What is really an hour of not using electricity worth or value with respect to global warming and climate change? Of course very immaterial and very insignificant! But the subtle symbolism is very great.

Let us not be deceived therefore, for we are living in an era of great spiritual battle not experienced before.

Arroyo Knows What Distresses the Nation

By E.P. Dakanay Jr.
Letter to the Editor
Philippine Daily Inquirer

In her speech at the Philippine Military Academy (PMA) commencement exercises last March 18, Gloria Macapagal-Arroyo said the nation was tired of the politics of despair and division. This is not true and she knows it. Only a seasoned liar could have made that statement with a straight face.

What distress the nation are the lies, deception and thievery in the highest offices of the land that characterize her administration.

Click here to read full text.

If not involved, why doesn’t she go for the truth?

By Jose Jacinto
Letter to the Editor
Philippine Daily Inquirer

Do the people, the bishops and the media expect Gloria Macapagal-Arroyo to really go after the truth? If she and First Gentleman Jose Miguel Arroyo were not involved in government irregularities, she would have gone after the truth to save herself and sacrifice those who are guilty—the way she sacrificed her former loyal ally, ex-Speaker Jose de Venecia. But if her family is involved, would she really go after the truth?

Of course, not! Are most of us that stupid to still expect and wait for Ms Arroyo to go sincerely after the truth? In preventing Romulo Neri from testifying at the Senate, there is no state secret to protect, but the dark secrets of Ms Arroyo and her family!

Let us all unite to have an honest government for the sake of our country and people. It is our duty and obligation as citizens to be vigilant. Otherwise, the country is lost and only evil will prevail.

Apathetic When It Comes to Corruption

By Melo Acuña
CBCP News Online

Libmanan, Camarines Sur, March 28, 208—Bontoc-Lagawe Bishop Emeritus Francisco Claver, S.J said that people are apathetic and discriminating when it comes to corruption.

"We are apathetic, we do not complain," Claver said about corruption which normally people condone as standard operating procedure.

Speaking Wednesday before 2,000 prime movers of Basic Ecclesial Communities from the Prelature of Libmanan, Claver echoed the bishops' pastoral letter on the national situation and said "let's not just blame the government for all the ills that we have. Let's look at ourselves."

He recalled how people are discriminating when it comes to corruption involving their own relatives citing an event in Bontoc during the general assembly of small Christian communities.

"They were singing 'we look at the projects that are started by our barangay captain, and we see that they are substandard' but hastened to add 'but when they are our relatives who do these things, we look the other way,’” Claver said.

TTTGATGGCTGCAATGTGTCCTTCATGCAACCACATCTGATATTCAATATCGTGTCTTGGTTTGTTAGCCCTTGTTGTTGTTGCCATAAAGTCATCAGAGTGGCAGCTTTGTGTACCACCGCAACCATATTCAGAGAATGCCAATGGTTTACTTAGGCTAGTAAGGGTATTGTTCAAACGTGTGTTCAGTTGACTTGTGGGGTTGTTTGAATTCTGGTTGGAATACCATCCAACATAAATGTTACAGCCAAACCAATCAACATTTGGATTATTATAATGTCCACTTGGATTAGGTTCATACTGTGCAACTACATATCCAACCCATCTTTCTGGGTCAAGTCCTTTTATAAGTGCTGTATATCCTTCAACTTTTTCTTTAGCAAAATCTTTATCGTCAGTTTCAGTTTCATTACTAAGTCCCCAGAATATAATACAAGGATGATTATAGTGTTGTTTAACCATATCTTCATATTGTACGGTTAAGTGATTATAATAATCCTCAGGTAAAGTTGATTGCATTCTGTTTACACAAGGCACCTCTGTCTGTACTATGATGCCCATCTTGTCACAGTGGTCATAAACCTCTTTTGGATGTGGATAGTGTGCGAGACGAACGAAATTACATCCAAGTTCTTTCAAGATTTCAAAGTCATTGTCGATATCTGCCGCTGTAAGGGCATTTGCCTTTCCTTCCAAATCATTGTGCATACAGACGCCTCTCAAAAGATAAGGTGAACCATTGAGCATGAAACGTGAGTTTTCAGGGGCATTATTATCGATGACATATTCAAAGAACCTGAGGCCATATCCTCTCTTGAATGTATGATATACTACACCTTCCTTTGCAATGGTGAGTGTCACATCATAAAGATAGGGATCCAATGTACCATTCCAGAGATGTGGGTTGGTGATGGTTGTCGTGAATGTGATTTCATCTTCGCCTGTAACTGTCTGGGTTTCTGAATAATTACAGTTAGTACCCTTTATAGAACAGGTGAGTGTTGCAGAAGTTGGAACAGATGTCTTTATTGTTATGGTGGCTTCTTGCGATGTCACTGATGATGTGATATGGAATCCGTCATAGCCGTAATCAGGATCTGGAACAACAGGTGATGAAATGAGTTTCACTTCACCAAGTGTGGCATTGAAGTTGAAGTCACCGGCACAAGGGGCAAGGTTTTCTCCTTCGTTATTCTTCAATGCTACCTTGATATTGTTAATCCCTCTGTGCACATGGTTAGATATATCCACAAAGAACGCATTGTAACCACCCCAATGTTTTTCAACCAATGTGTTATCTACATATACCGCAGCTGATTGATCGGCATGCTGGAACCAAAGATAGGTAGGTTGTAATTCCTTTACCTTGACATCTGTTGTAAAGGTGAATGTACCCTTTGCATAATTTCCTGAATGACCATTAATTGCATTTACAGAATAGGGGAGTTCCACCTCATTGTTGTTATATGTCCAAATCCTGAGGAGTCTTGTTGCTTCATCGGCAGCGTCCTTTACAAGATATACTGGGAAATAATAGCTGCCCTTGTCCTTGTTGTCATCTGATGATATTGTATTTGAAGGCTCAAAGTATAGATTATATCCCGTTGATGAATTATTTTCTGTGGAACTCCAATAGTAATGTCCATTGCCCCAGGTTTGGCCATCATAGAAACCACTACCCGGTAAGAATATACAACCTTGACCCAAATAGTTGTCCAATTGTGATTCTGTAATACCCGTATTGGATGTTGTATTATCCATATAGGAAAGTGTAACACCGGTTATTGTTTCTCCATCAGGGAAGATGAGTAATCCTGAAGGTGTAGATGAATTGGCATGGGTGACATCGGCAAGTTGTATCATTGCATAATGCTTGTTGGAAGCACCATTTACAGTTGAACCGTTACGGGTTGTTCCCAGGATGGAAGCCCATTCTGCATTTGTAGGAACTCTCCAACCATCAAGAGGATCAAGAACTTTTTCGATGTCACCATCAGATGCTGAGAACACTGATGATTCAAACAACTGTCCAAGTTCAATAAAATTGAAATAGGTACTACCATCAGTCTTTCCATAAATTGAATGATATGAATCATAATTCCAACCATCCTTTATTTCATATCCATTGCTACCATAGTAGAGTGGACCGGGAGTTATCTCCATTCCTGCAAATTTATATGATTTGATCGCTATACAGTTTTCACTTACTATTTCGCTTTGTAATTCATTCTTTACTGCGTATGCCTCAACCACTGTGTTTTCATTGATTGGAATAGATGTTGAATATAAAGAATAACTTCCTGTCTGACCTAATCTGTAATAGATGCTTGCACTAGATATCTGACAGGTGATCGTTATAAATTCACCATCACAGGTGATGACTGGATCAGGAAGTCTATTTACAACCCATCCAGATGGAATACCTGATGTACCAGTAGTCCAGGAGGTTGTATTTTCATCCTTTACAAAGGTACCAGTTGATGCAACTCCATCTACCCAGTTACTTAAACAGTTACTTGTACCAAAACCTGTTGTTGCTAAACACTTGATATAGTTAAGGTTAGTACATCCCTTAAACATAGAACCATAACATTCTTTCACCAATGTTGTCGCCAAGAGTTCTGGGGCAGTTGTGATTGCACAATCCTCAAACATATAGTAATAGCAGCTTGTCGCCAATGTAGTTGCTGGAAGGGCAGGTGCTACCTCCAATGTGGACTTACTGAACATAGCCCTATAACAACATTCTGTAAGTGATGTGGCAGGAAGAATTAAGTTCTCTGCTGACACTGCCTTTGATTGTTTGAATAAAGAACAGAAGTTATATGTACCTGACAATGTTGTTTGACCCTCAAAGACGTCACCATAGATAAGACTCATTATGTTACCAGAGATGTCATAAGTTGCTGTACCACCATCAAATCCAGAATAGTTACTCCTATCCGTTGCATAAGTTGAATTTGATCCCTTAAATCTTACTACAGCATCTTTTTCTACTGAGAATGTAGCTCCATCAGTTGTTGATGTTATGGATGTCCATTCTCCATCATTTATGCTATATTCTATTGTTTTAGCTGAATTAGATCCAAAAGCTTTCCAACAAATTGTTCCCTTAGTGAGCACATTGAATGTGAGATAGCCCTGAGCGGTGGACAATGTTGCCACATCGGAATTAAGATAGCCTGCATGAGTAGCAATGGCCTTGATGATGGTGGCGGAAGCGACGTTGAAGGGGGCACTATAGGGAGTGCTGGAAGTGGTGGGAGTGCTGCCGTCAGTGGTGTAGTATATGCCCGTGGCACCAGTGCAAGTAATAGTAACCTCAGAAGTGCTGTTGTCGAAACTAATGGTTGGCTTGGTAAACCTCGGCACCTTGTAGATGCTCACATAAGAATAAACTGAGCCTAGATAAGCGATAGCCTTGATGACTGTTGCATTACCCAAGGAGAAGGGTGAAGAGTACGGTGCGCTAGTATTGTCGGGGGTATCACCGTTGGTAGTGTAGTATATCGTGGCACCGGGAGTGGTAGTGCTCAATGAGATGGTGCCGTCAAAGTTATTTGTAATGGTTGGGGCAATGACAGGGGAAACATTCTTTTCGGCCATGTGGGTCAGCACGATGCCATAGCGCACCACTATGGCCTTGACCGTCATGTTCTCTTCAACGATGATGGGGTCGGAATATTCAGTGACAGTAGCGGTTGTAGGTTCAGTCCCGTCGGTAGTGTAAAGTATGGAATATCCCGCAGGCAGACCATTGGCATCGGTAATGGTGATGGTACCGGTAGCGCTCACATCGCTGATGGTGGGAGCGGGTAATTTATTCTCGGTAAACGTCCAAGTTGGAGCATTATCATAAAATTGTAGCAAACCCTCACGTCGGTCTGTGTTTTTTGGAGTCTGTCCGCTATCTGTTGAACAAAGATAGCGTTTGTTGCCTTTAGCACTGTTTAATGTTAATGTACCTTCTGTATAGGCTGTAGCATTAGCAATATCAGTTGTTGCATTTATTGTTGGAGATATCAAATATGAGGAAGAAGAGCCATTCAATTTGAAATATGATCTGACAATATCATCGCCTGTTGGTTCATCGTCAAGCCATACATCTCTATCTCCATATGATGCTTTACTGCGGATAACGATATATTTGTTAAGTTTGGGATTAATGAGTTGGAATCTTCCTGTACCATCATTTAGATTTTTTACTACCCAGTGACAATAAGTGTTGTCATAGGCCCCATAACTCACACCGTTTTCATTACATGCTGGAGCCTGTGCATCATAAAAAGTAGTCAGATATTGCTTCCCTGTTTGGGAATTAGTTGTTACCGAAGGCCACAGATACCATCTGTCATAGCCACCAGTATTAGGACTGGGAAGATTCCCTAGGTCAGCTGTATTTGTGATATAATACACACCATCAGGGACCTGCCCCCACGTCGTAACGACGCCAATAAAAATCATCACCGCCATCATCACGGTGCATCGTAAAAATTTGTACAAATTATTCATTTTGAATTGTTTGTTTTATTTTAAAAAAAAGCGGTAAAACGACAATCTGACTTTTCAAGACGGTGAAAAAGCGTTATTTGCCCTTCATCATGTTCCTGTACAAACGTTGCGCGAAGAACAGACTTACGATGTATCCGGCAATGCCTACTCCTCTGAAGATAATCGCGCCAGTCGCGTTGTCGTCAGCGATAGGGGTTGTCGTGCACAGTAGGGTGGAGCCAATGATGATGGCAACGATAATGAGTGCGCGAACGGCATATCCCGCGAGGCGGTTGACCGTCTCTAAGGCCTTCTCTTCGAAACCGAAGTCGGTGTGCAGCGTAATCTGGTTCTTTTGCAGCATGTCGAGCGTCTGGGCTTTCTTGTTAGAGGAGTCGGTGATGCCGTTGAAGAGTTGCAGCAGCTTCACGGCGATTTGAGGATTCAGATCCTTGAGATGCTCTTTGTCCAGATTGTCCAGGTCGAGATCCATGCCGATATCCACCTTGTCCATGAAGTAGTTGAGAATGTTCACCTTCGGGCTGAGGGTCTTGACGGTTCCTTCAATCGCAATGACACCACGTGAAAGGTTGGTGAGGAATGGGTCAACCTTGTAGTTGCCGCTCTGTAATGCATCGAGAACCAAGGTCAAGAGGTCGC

"When I heard that, I said, that's exactly what is wrong with us, we talk about corruption by others, but when our relatives, or we do it, we turn the other way around," the prelate lamented.

The prelate added that this was the reason why the bishops said "don't just look at the people who are doing all these corruption, look into yourselves, because what we have found out is: if the problem continues, it is because we turn our eyes away."

He called on people to be sensitive to reports about the country's classification as the region's most corrupt. "We do not react, and here we are, we are a Catholic nation, but we have no reactions," he added.

"And this is where the bishops are asking you: let's do something about it, but let's start with ourselves, let's not just blame others, let's start where we can," Bishop Claver appealed.

Bringing the Stalemate to an End

By Randy David
Philippine Daily Inquirer

...I am not sure how the public, nationwide, has received the Supreme Court ruling on the Neri case. The calls and text messages of ordinary citizens that I have heard on radio in the past few days have been quite alarming. They are filled with disgust, cynicism, and contempt. They had looked up to the highest magistrates of the land for a Solomonic and high-minded resolution of the stalemate. Yet the voting pattern of the justices in this case has only seemed to confirm their expectations about the political allegiances of the high court’s members.

What is the Senate to do under the circumstances? The Senate can resume its hearings and continue to gather information that may be useful not only to the crafting of new laws but also to the preparation of a new impeachment complaint against Ms Arroyo. The Supreme Court anticipates that the issue may eventually take this route, and so it has admonished the senators against prejudging a case in which they will eventually be the jury.

Or, the Senate can conclude the hearings and cause the filing of criminal complaints against certain individuals, including high government officials. There is an implied promise in the Court’s decision that the evidentiary requirements of criminal proceedings may be allowed to override executive privilege, and thus bring out information that is being blocked in the current Senate hearings.

The chances that any of these two options may prosper depend, of course, on the independence of the House of Representatives where the impeachment case will have to originate, and of the Ombudsman and the courts which will have to investigate and try the criminal cases. The public perception of the credibility of these institutions, at the moment, is understandably low. That is precisely why the public has turned to the Senate hearings for information that they did not think the Department of Justice, or the Ombudsman, or the lower courts cared to unearth.